How Do I Optimize My Page for Search Intent?

So how do you get a visitor to show up to the front doors of your church expecting a Bible study instead of a three piece combo with a side order of coleslaw?

The answer lies in defining your content strategy. 

A lot of people will simply load up their site with “church”-type words and not really give much thought to what they’re actually conveying to their audience. If you step back and look at your page and look at it from a robot’s perspective, what do you see?

Not “what do you think you see,” but what do you actually see?

Are there any mentions of service times? Any statements of faith? Any descriptions of the communion practices?

From a purely technical perspective, it can be difficult for a computer to understand the difference between “elders” and “staff managers,” so make sure you actually have those types of labels on your page.

From there, it’s all about the content. 

Think of the Page as a Whole 

Search intent is all about looking at your webpage from a holistic standpoint.

(Contrary to popular belief, search engines do not rank entire sites, only webpages. Although there’s no question the twain are interconnected.)

Instead of just writing from stream of consciousness, take a few minutes to actually consider what you’re going to put on your page. Make sure it has all the necessary components, links, and pictures that describe all the various facets of your church.

The more information you put on your webpage, the better. Which leads me to my second point…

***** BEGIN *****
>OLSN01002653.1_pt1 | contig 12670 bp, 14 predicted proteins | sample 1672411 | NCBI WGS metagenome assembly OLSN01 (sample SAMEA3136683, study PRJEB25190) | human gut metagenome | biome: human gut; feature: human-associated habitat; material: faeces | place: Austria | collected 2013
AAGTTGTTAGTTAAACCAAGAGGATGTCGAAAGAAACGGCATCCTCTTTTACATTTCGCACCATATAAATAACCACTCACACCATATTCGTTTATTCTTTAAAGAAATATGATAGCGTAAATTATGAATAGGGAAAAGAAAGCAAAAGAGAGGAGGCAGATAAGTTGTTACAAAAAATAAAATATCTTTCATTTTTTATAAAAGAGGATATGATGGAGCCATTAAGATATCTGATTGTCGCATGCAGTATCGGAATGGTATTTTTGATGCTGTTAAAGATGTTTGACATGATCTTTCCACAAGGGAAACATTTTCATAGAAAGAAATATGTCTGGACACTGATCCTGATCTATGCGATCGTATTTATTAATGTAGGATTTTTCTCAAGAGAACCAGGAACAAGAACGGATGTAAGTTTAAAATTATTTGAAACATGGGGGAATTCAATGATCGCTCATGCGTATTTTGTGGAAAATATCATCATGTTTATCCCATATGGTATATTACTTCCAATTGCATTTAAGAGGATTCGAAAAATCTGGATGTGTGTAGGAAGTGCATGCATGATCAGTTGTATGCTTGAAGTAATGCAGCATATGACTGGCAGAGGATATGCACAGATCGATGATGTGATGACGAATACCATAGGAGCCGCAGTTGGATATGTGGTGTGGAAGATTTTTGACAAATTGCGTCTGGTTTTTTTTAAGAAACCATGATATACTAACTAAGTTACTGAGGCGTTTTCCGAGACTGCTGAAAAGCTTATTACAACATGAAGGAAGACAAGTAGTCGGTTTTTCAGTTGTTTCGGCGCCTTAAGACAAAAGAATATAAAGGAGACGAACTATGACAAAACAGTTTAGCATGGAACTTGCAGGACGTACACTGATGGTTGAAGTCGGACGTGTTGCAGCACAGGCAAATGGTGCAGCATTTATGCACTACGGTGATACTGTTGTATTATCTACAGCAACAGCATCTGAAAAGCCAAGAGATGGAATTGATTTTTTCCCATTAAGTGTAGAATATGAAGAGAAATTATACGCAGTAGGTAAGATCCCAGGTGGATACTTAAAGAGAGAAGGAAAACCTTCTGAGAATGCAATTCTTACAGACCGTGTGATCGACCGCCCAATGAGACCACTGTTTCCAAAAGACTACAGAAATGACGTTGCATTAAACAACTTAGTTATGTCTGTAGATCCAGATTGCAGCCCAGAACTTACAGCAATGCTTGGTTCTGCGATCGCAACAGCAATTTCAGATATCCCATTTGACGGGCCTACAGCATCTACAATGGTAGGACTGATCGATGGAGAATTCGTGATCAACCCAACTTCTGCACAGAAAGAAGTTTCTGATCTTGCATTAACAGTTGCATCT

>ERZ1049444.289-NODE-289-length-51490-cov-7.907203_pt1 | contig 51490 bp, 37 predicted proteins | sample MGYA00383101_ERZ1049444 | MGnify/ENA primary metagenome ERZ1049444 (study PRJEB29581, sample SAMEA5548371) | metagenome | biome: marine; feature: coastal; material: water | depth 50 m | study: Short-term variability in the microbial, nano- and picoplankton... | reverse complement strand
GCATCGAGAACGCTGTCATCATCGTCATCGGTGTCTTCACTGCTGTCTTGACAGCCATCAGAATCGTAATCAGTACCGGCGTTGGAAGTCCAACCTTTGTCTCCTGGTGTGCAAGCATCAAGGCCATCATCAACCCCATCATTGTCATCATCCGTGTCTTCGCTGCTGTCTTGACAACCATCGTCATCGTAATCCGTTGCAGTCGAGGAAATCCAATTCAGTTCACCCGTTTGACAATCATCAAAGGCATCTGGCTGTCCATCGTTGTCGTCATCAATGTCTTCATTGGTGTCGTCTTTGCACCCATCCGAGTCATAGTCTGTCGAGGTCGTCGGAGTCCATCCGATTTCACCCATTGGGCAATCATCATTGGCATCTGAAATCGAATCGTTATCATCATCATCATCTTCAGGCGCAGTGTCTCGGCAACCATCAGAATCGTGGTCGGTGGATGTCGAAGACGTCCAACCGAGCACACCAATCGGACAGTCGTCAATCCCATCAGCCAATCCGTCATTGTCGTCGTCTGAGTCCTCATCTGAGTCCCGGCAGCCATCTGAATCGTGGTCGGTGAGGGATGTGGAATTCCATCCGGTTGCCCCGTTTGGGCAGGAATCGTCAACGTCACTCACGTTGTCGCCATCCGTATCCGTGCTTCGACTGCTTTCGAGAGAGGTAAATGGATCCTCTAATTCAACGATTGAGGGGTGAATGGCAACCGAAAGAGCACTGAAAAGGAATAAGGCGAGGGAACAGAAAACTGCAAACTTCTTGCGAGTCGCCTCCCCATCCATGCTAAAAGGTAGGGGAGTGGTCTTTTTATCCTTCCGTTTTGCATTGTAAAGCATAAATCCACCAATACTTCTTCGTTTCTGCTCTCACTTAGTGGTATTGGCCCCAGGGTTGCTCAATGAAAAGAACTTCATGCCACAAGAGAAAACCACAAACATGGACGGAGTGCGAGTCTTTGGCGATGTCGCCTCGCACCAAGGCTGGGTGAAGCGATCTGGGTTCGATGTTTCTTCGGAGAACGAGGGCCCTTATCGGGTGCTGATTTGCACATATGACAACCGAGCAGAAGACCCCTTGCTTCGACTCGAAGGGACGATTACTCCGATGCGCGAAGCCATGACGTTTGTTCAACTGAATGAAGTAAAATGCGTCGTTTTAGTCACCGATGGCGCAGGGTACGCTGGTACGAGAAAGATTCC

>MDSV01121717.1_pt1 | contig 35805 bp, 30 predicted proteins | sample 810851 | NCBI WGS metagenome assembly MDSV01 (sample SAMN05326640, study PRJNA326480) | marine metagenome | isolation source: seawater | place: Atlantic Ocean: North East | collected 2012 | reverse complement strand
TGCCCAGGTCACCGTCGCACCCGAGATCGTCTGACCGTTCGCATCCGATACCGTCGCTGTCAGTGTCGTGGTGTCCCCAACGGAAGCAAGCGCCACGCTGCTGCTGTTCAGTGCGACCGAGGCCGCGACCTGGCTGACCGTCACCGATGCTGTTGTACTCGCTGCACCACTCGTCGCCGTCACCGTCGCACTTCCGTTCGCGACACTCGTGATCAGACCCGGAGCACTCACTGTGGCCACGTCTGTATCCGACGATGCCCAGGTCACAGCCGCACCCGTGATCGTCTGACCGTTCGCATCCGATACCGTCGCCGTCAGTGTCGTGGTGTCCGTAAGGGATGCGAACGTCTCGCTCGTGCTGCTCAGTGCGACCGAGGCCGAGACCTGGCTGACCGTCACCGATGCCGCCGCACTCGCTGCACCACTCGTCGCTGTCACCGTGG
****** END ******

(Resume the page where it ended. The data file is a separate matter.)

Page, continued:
Put More Content On Your Page

The number one mistake I see churches making with their SEO is lack of content on their webpage.

I regularly see websites that have not just a few hundred words on their homepage…but maybe a few dozen.

Sine search engines detect what a website is all about through their content, it’s virtually impossible for them to know what is on your site if there’s no content to begin with. 

I’m not saying you should load up your site with a bunch of useless junk — which can come across as spammy — but you should absolutely put more content on your site. Homepage, blogs, about us — whatever. Just get it on there (within reason, of course). 

Your site will almost always instantly improve.

Think About Sub Categories

If you’re committed to putting more content on your webpage, the next question would logically be “what kind of content should I put on my website?”

The answer: Subcategories.

Take your “About” page, for instance. I’m sure most people reading this will have information about the preacher/elders/deacons, service times, and maybe a brief history.

But think about what else you can add that describes your church AND that visitors might need, such as parking information, pictures, past sermon series and events, maybe even a “mission” statement (which could be as simple as a verse).

One item that works really well is a frequently asked questions (FAQ) section near the bottom. Put questions on there that you know people ask about who you are, such as “why communion every Sunday” and “where’s the guitar?”

Those types of question not only perform well on search engines, but they also anticipate visitors’ questions — and answer them! — before they ever walk through your doors.

BRB Going to Get Chicken Now

All this talk about Church’s Chicken has gotten me hungry, but I hope it’s been a quick glimpse into the power of search intent. 

Even for experienced online marketers, search intent is often ignored, so embracing it at whatever stage you are now will set you up with a great foundation for future growth.